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Vancouver mayor heads to Europe to share secrets of success

Supporters wave flags as they wait for Nicolas Sarkozy, to deliver his speech at Trocadero square during a campaign rally in front of the Eiffel Tower in Paris May 1, 2012.


Vancouver and its mayor will be the stars at an international convention in Paris next week that touts the city as the entrepreneurial, high-tech model for the new urbanism of the 21st century.

With his way paid to Paris by a recently created organization that gets money from both non-profit groups and corporations hoping to sell new technologies to those cities, Mayor Gregor Robertson will be delivering the keynote address at the New Cities Foundation with a message about his "entrepreneurial approach to running a city."

"I'll be telling the Vancouver story about partnership with the private sector to accelerate adoption of new technologies," Mr. Robertson said on the eve of his departure for the first-ever conference of the foundation.

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He is also the only politician on the foundation's board, which includes everyone from noted architect Daniel Libeskind to executives of such major corporations as GE, Ericsson and Cisco.

Mr. Robertson said Vancouver is pushing to become the world's greenest city and to transform itself into a hub for green jobs by working with private companies in two ways.

One is by partnering with global companies that have new technologies to offer. For example, Vancouver has a partnership with Cisco and local company Pulse Energy to try out new energy-management software in city buildings.

The second is by making new rules that force companies to adapt. "There's also a role for cities in creating regulations that drive the pace of change," the mayor said. So Vancouver's new requirements for meeting green-building standards are helping to boost local firms that specialize in those design and construction techniques.

Besides selling Vancouver to the Paris crowd as a new leader in green city-building techniques and high-technology businesses, he'll also be travelling to Stuttgart for the international FMX conference on digital animation to sell his city's booming animation industry.

"Vancouver hasn't traditionally been on the big-business radar as a place to invest," he said. "[The trip]is to get on the radar to let them know we're emerging as a significant economic force. In digital, we are a global player. And we are a significant global player in clean tech."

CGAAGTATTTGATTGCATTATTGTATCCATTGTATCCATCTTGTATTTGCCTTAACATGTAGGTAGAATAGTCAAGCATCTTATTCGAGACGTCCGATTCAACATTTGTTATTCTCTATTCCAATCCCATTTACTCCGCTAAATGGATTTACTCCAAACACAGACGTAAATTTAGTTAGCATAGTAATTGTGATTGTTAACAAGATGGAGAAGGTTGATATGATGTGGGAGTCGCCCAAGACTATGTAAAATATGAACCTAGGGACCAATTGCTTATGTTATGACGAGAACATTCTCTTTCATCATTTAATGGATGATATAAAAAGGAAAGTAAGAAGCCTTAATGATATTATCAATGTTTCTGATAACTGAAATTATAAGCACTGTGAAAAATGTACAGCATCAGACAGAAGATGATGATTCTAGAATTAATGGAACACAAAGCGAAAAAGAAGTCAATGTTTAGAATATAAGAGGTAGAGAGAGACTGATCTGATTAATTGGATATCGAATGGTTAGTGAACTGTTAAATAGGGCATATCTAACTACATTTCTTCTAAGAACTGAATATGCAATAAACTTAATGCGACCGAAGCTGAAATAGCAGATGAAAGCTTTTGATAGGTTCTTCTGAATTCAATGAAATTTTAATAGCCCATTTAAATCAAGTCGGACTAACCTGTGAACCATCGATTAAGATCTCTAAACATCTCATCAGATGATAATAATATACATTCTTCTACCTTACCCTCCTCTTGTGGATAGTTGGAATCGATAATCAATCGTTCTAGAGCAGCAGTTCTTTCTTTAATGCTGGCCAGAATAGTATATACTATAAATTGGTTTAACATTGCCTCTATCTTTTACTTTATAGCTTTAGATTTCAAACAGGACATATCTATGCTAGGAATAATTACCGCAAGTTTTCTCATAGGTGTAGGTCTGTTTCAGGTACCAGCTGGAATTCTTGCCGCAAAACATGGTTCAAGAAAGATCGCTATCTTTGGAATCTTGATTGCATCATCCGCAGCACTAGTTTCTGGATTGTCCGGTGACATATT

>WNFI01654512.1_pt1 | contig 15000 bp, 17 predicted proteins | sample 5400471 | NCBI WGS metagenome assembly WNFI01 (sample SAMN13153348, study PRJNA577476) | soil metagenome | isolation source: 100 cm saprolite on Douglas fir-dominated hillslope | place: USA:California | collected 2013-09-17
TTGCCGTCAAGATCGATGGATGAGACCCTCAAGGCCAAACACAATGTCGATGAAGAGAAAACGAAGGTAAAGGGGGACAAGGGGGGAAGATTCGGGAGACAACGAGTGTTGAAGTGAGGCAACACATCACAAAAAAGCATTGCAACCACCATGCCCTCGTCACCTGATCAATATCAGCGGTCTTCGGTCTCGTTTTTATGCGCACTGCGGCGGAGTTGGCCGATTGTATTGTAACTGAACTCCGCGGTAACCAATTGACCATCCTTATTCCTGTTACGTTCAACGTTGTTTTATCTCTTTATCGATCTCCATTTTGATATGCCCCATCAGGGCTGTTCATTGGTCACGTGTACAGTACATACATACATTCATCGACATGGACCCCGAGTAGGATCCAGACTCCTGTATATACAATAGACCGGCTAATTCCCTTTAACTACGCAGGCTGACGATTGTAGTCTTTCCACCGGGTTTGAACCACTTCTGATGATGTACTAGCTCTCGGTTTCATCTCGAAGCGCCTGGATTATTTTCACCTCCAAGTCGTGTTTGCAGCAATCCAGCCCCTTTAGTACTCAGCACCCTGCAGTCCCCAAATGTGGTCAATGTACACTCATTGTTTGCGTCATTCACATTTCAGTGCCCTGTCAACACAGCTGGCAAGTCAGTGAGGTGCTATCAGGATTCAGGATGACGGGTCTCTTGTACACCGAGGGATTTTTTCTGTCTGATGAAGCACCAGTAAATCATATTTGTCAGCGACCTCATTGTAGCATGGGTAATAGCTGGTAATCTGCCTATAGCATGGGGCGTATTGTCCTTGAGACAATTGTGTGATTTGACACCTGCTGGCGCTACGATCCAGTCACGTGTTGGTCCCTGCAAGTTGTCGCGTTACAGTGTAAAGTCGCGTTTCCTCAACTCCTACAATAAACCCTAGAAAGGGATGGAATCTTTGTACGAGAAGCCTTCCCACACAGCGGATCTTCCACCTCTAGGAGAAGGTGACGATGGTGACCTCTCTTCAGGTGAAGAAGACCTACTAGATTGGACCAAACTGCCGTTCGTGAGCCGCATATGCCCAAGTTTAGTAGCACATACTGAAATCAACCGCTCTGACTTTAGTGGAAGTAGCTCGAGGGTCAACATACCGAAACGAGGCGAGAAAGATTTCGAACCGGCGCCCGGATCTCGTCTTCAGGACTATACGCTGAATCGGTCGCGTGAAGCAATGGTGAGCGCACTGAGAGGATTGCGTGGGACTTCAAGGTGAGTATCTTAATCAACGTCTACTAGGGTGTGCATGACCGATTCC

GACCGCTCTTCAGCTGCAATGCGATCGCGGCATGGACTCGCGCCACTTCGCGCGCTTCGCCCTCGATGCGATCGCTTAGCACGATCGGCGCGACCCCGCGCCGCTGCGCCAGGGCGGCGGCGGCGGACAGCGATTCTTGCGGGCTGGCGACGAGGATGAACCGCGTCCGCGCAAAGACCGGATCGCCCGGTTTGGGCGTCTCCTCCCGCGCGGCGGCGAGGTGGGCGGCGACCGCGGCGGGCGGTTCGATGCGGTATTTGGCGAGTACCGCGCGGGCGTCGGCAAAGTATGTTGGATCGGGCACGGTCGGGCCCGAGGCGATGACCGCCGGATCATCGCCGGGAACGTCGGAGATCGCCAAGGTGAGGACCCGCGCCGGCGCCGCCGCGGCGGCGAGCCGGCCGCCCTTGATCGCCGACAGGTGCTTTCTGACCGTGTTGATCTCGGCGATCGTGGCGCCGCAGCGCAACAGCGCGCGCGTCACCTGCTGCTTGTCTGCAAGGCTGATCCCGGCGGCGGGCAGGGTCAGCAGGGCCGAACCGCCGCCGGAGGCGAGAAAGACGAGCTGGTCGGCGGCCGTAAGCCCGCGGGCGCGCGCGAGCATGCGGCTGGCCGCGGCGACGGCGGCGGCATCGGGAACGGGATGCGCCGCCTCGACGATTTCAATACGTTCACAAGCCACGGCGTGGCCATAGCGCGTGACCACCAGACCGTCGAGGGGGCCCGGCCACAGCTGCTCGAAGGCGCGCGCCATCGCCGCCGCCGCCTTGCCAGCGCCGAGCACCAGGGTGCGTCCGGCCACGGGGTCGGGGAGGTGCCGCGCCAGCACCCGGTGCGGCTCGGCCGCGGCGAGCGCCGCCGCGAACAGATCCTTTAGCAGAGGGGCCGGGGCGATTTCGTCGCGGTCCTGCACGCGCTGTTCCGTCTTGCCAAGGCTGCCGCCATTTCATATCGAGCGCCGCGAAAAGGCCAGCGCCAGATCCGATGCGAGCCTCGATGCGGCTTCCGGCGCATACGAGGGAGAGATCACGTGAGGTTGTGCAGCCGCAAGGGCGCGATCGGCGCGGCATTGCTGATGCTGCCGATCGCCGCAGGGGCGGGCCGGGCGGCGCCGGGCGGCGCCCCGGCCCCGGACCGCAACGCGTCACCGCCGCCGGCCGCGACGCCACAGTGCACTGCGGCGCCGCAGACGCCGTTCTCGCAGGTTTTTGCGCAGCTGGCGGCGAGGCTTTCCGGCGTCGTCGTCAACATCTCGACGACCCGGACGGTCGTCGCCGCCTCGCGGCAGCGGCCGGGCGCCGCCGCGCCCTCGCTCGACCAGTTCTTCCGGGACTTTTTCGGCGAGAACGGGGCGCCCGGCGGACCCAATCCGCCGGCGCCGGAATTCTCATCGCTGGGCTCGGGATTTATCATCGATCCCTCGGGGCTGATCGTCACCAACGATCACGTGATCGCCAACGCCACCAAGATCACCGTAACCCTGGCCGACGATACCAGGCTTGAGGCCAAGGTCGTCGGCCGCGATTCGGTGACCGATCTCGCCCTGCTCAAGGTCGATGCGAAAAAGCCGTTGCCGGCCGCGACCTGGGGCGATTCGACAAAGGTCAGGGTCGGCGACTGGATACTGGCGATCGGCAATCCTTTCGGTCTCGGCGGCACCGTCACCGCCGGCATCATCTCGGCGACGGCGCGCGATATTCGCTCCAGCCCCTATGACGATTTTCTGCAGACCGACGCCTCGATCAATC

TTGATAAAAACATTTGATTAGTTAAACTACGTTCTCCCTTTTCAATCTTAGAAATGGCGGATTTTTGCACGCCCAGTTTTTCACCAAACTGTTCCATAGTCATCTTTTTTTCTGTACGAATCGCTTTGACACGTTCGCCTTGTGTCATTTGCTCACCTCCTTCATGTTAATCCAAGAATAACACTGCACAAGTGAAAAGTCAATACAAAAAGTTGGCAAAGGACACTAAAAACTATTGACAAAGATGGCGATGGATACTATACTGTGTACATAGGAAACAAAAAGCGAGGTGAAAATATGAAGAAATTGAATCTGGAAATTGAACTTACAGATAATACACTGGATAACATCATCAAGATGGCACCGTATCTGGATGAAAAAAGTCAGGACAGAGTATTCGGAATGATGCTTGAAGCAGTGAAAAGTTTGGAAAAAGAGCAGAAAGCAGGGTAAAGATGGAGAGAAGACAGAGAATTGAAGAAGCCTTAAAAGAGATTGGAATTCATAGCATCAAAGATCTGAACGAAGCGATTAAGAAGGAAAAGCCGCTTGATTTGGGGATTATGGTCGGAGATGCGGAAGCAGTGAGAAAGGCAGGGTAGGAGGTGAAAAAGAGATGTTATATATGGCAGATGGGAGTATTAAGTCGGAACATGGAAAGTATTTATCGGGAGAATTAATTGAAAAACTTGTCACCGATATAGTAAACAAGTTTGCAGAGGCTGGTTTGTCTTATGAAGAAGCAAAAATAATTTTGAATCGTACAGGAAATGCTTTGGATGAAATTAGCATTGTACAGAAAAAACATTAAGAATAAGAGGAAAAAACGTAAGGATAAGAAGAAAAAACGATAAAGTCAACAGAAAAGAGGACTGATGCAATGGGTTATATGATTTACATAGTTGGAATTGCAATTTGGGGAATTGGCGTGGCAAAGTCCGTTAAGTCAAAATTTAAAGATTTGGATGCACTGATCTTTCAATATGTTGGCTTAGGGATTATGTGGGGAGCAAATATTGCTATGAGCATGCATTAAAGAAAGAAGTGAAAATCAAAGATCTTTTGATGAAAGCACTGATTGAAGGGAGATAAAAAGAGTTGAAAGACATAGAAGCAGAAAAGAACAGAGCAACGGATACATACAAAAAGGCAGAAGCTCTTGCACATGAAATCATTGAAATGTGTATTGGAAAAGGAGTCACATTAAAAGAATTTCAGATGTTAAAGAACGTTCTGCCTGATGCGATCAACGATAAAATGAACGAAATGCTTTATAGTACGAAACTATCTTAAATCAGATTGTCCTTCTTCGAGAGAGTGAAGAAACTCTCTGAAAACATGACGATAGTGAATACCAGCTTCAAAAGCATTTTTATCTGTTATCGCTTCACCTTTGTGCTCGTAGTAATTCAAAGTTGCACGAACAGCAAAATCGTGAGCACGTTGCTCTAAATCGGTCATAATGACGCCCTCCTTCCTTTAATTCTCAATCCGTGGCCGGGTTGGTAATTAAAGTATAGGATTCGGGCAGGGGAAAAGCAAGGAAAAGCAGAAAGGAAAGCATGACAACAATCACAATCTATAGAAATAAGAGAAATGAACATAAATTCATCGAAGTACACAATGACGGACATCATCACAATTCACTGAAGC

Vancouver's economic development commission estimates the city has about 15,000 "green jobs" and about 22,000 in the digital media and wireless sectors, including about 6,000 in game development alone. There are an estimated 400,000 jobs in the city overall.

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The New Cities Foundation is one of many organizations that have sprung up in recent years to focus on this century's explosive urbanization. Several of them are sponsored by or have attracted the interest of corporations developing technologies they hope to sell, as politicians and planners struggle to cope with huge influxes of people, increasingly complex metropolitan regions, or the need to create entirely new cities.

The New Cities Foundation, which also has support from the Ford Foundation and the Massachusetts Institute of Technology's "city lab" program, has started two projects already. One is testing the use of specialized backpacks developed by GE that health workers can use to go into poor areas and do in-home tests and treatments with a computerized connection to a nearby health clinic. Another is testing the use of social media to solve commuting problems in San Jose, Calif.

Mr. Robertson came to the attention of the New Cities Foundation founder John Rossant, who also helps organize the Davos economic forums through his firm Publicis, when Vancouver got in touch with him to organize its IBM-sponsored Cities Summit last year.

"I had also met Gregor a couple of years ago in China at the World Economic Forum and he was always on our radar," Mr. Rossantsaid. "Another thing that intrigued me is that he's really not a professional politician. He's an entrepreneur through and through."

The city's policy says politicians can accept money from outside groups for travel costs if the trip is authorized.

But one former city hall chief of staff, Daniel Fontaine, says he believes that, if mayors are representing their city at a worthwhile event, the city should pay so as to avoid any suggestion of conflict or taking favours.

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About the Author
Urban affairs contributor

Frances Bula has written about urban issues and city politics in B.C.’s Vancouver region, covering everything from Downtown Eastside drug addiction to billion-dollar development projects, since 1994. More

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